by ehistoryadmin on August 19, 2017

Ballysax Brick & Tile Company

Ballysax Brick and Tile was established on glacial tills of Ballysax south-east of Jockey Hall, the Curragh, by William Pallin who was better known as a pioneering bloodstock breeder with his main establishment at Athgarvan Lodge.

While dates are uncertain it appears it was established when there was a great deal of building work underway at the Curragh Camp. The camp buildings which were built between 1880 and 1910 consumed millions of red bricks.

Brickyards had been established at Great Connell and Morristownbiller to supply the camp contractors but no single yard could supply the vast quantity needed. Pallin clearly saw the “gap in the market” and established a brick factory with modern equipment in the fields to the south-east of Jockey Hall in Ballysax.

His factory featured three-kilns; two chimney stacks; and the heavy duty equipment needed to exert the brute mechanical force which ground and crushed the locally excavated aggregate and pressed the material into brick moulds. A screw press was equipped with dies which impressed the name “Ballysax Brick & Tile Company” on to the brick facing.

William Pallin died in London in Epsom Week 1907. The Ballysax brick plant was put on for sale by his executors, initially as a going concern. However it seems there was no buyer for the business as a whole and the machinery was offered in lots in 1909. This would coincide with the completion of the Camp buildings and therefore a fall in demand for bricks.

However Ballysax Brick & Tile was to surface again in 1935 when moves to revive the industry were made to resolve the unemployment crisis in mid-Kildare. Ballysax bricks still form the fabric of many buildings from cottages to barrack buildings in the locality. Indeed recently a householder restoring a cottage in Kilcullen village came across “Ballysax Brick” in the fabric of her home.

Some references from the local press to Ballysax Brick & Tile Company

From the Kildare Observer newspaper, 24 June 1905

There was high praise for Ballysax Bricks from the Kildare County Surveyor, Mr Edward Glover. He was reporting on a display of Ballysax Bricks exhibited at the industrial exhibition section of the Kildare Feis Ceoil of 1905.  While the inclusion of bricks at a cultural event might seem unusual, it was very much in line with the “Celtic Revival” spirit of highlighting all things Irish – be it music, theatre, or building materials.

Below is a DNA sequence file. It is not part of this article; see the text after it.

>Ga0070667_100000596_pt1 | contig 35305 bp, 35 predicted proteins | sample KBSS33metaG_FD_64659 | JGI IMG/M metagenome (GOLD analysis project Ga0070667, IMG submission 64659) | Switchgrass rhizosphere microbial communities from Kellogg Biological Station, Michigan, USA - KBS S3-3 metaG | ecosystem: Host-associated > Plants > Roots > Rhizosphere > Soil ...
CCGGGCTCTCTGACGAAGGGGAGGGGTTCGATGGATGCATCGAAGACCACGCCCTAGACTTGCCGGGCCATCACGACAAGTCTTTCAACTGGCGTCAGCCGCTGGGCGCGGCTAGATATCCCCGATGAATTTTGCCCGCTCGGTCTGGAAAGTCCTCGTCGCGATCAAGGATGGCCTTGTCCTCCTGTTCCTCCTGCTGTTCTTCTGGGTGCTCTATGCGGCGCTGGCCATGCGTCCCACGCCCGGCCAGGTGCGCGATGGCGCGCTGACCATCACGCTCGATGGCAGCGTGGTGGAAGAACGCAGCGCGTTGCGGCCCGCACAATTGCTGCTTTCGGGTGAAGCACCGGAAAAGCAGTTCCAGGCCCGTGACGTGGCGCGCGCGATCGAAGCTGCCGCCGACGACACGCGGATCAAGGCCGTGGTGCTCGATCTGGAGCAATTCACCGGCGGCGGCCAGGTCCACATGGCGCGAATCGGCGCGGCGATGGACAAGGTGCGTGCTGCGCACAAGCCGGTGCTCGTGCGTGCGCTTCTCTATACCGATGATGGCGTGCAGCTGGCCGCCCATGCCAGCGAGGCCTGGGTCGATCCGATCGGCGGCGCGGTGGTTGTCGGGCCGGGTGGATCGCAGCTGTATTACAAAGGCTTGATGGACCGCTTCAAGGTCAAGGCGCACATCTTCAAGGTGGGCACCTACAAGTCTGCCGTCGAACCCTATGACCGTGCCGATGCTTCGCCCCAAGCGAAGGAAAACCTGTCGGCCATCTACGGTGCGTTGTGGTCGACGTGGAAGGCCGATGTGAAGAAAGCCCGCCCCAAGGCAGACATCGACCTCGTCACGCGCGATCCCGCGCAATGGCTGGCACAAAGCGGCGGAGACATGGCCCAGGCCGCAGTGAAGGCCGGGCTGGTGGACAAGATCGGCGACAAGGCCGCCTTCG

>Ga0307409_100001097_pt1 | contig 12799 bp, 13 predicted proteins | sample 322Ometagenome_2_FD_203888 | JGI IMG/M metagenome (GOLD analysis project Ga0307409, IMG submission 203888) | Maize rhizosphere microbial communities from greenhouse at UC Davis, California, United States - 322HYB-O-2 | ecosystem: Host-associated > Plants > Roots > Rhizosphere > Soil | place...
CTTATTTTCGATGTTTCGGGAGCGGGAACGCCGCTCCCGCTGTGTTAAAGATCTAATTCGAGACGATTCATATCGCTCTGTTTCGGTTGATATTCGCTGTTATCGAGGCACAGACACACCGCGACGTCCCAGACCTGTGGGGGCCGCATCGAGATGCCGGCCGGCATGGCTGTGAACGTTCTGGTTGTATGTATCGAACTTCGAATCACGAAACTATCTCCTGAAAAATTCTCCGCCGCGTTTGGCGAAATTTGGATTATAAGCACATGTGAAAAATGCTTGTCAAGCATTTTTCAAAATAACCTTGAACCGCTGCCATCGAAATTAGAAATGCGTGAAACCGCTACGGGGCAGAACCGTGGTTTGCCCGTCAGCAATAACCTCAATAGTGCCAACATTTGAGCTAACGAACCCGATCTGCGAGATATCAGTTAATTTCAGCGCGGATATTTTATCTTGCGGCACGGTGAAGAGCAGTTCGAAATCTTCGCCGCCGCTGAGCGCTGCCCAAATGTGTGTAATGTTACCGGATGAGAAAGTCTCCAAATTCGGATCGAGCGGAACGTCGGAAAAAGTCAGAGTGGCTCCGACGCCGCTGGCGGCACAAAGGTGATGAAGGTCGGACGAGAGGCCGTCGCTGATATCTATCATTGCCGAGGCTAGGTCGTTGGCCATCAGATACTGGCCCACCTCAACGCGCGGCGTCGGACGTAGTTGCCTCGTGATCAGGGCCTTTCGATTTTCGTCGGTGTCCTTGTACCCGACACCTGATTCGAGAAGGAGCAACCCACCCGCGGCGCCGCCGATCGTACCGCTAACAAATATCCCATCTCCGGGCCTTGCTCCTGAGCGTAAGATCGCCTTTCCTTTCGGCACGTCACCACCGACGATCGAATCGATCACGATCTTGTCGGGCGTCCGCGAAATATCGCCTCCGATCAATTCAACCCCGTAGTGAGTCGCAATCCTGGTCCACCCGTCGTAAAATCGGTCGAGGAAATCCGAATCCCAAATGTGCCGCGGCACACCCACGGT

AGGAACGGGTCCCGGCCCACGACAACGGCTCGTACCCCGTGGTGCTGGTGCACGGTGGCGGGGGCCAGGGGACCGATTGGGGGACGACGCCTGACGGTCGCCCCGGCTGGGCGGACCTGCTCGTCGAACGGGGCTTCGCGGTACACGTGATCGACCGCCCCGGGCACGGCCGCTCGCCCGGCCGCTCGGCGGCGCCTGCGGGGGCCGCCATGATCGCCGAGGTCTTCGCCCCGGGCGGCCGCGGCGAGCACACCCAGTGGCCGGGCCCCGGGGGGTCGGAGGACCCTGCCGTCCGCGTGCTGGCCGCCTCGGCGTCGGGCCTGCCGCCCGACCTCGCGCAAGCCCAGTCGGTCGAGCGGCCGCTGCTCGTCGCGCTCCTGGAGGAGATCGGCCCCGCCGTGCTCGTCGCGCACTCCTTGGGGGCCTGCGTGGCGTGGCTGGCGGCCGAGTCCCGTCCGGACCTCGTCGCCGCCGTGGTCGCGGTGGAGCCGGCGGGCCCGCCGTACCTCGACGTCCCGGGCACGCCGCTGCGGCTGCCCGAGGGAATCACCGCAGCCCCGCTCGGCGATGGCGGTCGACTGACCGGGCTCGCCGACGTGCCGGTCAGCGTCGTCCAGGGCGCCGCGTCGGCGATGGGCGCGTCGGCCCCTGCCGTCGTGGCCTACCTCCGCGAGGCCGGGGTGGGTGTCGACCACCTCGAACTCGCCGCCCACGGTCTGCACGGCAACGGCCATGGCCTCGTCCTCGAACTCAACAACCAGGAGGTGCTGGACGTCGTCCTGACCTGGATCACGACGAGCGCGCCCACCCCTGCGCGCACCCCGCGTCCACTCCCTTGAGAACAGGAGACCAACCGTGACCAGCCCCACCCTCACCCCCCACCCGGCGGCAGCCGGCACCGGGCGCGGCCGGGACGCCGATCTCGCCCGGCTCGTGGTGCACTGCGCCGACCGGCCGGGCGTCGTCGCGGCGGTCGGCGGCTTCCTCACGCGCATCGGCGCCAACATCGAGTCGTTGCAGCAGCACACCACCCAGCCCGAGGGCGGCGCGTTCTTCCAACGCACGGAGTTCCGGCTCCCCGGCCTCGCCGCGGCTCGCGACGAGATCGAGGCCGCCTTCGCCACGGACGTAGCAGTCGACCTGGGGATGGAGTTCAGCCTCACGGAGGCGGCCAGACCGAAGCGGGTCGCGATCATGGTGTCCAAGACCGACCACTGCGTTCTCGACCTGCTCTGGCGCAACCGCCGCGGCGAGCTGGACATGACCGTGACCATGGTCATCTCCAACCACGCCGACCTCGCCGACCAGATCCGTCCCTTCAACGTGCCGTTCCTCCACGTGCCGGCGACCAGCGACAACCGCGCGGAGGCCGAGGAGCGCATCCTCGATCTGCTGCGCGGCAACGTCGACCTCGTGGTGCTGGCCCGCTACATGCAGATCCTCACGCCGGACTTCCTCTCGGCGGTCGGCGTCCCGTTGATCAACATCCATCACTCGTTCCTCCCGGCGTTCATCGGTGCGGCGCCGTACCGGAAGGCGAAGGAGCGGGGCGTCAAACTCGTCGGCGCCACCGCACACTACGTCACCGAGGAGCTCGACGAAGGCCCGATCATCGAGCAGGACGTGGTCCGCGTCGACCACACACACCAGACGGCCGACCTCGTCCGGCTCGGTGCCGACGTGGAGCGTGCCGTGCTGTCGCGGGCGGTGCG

From the Kildare Observer, 9 January 1909

Crushing and pressing … an inventory of Ballysax brick making equipment was published when the machinery was sold off following the death of the company founder William Pallin of Athgarvan Lodge and Jockey Hall.

From Kildare Observer, 26 January 1935

A report on an attempt to revive the Ballysax brickmaking industry after a lapse of some 30 years.

Kildare TDs William Norton and Tom Harris pushed for Government support. This was parallel with the moves to establish industries in the Newbridge/Curragh area in the 1930s of which “the Ropes” and “the Cutlery” were the most successful.

Author query: any reader who might be able to shed light on the 1935 revival is invited to contact Liam Kenny –

Thank you. LK


Another brick in the wall …

exhibition in Newbridge Library, Heritage Week, 19-27 August 2017

by Liam Kenny

Bricks built the Curragh Camp and many other buildings from cottages to schools in the Newbridge area. Newbridge Library will host a display of bricks made in Kildare, Dublin, Cork, Belfast and Cavan which were used locally. Bricks from the nearby Ballysax brickyard also feature.

The exhibition can be viewed in Newbridge Library during usual opening hours.

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